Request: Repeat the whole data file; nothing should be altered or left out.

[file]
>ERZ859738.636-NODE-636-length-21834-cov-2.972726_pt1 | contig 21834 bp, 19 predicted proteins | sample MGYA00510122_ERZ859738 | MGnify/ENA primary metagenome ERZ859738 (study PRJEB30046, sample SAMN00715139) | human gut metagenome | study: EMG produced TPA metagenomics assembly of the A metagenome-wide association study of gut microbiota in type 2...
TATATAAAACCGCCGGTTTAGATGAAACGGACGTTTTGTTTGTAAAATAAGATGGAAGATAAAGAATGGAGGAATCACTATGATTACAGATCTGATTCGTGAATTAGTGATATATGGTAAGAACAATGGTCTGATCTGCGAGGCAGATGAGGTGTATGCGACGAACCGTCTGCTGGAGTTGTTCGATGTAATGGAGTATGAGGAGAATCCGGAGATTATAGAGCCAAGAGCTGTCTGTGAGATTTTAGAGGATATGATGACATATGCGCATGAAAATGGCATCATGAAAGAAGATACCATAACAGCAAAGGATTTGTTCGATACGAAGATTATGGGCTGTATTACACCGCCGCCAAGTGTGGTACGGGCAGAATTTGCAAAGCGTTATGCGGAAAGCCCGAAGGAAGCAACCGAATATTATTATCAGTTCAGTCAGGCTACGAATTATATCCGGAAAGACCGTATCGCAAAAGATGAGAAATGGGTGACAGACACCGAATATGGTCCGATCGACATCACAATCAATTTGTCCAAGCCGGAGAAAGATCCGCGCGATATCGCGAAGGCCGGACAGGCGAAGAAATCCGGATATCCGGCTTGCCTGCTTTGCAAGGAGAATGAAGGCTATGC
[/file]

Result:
>ERZ859738.636-NODE-636-length-21834-cov-2.972726_pt1 | contig 21834 bp, 19 predicted proteins | sample MGYA00510122_ERZ859738 | MGnify/ENA primary metagenome ERZ859738 (study PRJEB30046, sample SAMN00715139) | human gut metagenome | study: EMG produced TPA metagenomics assembly of the A metagenome-wide association study of gut microbiota in type 2...
TATATAAAACCGCCGGTTTAGATGAAACGGACGTTTTGTTTGTAAAATAAGATGGAAGATAAAGAATGGAGGAATCACTATGATTACAGATCTGATTCGTGAATTAGTGATATATGGTAAGAACAATGGTCTGATCTGCGAGGCAGATGAGGTGTATGCGACGAACCGTCTGCTGGAGTTGTTCGATGTAATGGAGTATGAGGAGAATCCGGAGATTATAGAGCCAAGAGCTGTCTGTGAGATTTTAGAGGATATGATGACATATGCGCATGAAAATGGCATCATGAAAGAAGATACCATAACAGCAAAGGATTTGTTCGATACGAAGATTATGGGCTGTATTACACCGCCGCCAAGTGTGGTACGGGCAGAATTTGCAAAGCGTTATGCGGAAAGCCCGAAGGAAGCAACCGAATATTATTATCAGTTCAGTCAGGCTACGAATTATATCCGGAAAGACCGTATCGCAAAAGATGAGAAATGGGTGACAGACACCGAATATGGTCCGATCGACATCACAATCAATTTGTCCAAGCCGGAGAAAGATCCGCGCGATATCGCGAAGGCCGGACAGGCGAAGAAATCCGGATATCCGGCTTGCCTGCTTTGCAAGGAGAATGAAGGCTATGC